We love how Yunnanese food combines a distinct set of spices, cooking techniques and pantry of ingredients, all of which help it stand out among the many indigenous cuisines of China. A bit further up the road from hutong Yunnan mainstay Dali Courtyard, in a nearly identical converted courtyard house, several variations on the same theme have finally resulted in what might just be one of our new back alley favourites: Green Shade.
The first iteration of the space, creatively dubbed Dali Su, was a pricier take on the Dali Courtyard model – a prix fix menu of Yunnan specialties. The model, which incorporated some regional delicacies and took the price point from the original’s 128RMB per head to 248RMB, failed to cultivate a following and was eventually scrapped. The present incarnation, which is loosely affiliated with its more established cousin, has benefited from the mistakes of Dali Su and the success of the darling Green Shade.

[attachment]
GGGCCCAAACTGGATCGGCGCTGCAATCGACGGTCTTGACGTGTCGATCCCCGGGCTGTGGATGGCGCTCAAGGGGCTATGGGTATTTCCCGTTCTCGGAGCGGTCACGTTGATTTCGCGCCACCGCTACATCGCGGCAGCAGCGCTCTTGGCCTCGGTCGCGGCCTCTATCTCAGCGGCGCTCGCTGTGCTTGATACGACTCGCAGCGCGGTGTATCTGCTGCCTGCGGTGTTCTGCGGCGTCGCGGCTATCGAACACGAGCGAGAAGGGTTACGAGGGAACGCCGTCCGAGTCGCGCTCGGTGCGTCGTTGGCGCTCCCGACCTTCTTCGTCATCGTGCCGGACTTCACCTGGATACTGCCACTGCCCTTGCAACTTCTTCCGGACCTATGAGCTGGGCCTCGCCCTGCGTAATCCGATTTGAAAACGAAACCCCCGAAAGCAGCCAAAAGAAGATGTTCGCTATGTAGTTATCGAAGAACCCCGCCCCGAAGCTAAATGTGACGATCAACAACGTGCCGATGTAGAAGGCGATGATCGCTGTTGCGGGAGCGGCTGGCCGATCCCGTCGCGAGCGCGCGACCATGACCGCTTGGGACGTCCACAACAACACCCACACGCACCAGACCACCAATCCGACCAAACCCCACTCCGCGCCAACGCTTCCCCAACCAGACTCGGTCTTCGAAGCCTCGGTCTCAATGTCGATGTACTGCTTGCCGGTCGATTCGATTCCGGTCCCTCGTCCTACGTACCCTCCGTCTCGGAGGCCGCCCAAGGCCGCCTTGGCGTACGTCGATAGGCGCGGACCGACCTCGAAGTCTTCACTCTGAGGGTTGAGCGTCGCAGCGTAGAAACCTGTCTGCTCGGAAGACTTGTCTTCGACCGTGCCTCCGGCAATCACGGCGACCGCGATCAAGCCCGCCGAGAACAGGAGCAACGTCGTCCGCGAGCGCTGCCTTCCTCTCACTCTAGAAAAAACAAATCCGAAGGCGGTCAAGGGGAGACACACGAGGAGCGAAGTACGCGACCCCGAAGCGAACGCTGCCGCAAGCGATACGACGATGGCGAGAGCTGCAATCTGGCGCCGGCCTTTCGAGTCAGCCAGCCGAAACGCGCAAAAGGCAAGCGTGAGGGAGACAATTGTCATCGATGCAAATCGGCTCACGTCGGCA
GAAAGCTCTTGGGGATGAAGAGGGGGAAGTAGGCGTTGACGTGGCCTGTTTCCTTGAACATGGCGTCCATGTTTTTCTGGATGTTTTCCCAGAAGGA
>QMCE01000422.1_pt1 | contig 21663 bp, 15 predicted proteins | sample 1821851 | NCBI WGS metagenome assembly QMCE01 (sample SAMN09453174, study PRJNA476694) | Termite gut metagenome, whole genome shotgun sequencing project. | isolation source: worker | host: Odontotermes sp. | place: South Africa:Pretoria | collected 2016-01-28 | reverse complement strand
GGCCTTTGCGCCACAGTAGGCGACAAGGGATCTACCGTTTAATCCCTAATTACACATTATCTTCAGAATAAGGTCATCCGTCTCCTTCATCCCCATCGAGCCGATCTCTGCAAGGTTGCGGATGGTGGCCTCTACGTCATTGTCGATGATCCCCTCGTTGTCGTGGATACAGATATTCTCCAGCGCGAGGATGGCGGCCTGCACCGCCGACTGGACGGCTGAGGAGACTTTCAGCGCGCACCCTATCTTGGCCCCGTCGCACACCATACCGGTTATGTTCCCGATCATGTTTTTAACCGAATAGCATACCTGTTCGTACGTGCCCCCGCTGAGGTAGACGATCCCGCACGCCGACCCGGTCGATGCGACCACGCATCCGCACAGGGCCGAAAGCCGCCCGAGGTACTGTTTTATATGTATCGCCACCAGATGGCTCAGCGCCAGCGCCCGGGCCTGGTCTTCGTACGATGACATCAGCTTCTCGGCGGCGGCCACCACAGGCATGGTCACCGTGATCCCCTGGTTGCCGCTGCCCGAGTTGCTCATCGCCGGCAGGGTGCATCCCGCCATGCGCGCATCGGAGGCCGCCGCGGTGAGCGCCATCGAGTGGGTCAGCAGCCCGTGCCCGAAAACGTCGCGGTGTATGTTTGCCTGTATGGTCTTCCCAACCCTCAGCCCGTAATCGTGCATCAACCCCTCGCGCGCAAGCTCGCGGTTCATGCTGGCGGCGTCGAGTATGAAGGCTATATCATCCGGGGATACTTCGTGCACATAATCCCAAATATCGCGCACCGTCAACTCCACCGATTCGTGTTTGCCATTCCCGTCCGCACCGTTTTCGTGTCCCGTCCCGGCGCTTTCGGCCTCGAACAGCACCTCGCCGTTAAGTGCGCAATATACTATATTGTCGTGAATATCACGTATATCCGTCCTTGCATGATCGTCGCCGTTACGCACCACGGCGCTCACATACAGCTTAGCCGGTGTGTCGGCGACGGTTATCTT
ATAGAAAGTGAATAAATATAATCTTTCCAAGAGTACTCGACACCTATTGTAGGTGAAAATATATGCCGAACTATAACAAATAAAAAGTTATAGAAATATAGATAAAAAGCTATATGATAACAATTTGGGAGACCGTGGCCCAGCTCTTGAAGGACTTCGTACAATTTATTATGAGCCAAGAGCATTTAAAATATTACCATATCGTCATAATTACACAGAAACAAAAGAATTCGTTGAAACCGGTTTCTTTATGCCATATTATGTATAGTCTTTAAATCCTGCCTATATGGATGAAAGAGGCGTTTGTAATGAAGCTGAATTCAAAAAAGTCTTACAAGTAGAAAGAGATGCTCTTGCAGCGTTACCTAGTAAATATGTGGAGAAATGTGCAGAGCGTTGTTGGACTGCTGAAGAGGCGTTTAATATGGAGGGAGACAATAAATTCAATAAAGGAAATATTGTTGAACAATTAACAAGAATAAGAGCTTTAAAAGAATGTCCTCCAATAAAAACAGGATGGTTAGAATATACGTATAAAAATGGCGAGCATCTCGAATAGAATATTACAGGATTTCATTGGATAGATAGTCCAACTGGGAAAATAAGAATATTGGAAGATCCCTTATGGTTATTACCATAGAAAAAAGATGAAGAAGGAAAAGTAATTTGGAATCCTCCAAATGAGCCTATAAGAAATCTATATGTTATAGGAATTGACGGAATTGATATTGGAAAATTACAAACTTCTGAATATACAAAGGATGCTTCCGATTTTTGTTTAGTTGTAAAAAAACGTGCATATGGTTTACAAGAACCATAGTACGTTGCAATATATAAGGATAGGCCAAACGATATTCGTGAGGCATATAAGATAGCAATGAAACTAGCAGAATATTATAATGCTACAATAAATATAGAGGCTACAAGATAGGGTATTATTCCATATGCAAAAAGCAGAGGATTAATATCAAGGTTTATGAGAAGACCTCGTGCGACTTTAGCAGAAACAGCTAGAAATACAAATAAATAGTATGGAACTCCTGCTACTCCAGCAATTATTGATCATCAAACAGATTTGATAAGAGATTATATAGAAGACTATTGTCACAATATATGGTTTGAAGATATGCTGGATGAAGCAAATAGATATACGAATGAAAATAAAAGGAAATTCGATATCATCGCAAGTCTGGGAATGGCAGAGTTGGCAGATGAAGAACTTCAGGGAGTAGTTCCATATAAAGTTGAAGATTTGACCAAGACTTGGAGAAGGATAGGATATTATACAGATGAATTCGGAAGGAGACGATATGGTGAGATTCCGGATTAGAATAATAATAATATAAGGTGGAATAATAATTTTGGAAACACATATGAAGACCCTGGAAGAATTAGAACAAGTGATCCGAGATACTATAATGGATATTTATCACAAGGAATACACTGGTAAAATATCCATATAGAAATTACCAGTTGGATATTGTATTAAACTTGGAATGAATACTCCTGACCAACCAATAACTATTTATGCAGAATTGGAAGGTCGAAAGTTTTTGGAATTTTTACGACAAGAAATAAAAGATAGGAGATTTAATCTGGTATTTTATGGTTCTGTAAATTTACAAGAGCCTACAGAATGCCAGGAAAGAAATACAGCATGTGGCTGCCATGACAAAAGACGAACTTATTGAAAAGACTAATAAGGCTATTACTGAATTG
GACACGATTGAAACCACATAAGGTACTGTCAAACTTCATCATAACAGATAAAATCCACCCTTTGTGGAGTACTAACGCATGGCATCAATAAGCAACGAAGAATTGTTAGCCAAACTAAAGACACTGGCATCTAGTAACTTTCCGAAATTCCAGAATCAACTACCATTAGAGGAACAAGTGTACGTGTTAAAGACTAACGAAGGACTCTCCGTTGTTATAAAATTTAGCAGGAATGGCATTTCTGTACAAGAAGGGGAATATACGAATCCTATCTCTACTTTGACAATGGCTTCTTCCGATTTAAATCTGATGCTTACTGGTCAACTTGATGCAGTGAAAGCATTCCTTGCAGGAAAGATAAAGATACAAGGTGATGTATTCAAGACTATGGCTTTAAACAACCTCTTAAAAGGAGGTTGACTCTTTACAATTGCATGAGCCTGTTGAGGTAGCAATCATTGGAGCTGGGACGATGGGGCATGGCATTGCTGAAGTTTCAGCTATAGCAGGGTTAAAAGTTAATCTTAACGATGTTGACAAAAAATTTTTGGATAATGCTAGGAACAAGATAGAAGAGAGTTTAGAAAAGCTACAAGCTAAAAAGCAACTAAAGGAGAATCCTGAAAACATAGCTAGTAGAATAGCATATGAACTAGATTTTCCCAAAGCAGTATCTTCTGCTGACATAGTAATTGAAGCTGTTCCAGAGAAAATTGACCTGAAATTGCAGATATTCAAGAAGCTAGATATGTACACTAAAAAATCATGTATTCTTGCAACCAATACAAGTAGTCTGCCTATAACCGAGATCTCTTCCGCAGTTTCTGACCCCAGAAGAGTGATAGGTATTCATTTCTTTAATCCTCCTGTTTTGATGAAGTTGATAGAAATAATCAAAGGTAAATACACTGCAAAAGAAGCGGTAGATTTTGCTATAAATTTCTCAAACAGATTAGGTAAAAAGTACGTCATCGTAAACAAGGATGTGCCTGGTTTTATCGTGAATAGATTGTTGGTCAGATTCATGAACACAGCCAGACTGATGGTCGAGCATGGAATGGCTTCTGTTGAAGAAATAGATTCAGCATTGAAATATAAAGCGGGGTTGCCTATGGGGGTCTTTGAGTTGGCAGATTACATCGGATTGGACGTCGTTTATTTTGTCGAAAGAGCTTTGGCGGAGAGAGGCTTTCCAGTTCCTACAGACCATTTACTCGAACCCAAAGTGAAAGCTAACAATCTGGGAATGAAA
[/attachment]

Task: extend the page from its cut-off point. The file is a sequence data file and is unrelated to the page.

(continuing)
The décor of Green Shade is homey and unassuming; the two dining rooms are virtually free of ornamentation. In the central courtyard, a tree winds its way through a newly built raised platform. Big enough for four tables, the space offers rooftop views of the surroundings as moonbeams filter through the glass canopy to mingle with yellow candlelight (on a clear night, of course). There are no menus at Green Shade, which makes it great for large groups.
The set (120RMB per person) includes seven to ten dishes, depending on the daily ingredients. Although not every special request can be accommodated, the scope of the dishes is such that there is something to make everyone happy. We visited several times to test the variety of the offerings. The meals start off light with frisee salads with vermicelli and spicy lemongrass dressing, followed by broccoli steamed with rice wine and garlic, and then sautéed salted Yunnan goats’ cheese, one of our absolute favourites. Things really pick up with dishes of Yunnan mushrooms steamed in banana leaves; prawns fried with tea leaves; roasted tilapia stuffed with mushroom, broad beans and lemon grass; fried dried beef with coriander and jasmine blossoms; slices of sweet Yunnan sausage and smoked tofu stewed with anise, cardamom and chilli.
The dishes are simple, unadorned and incomparably flavourful. The service is warm if a bit distant at times, and things do get backed up in the kitchen on busy nights – though it never seems to detract from our experience. Between the food, the space and price, we don’t think it’ll be long before we’re back for more.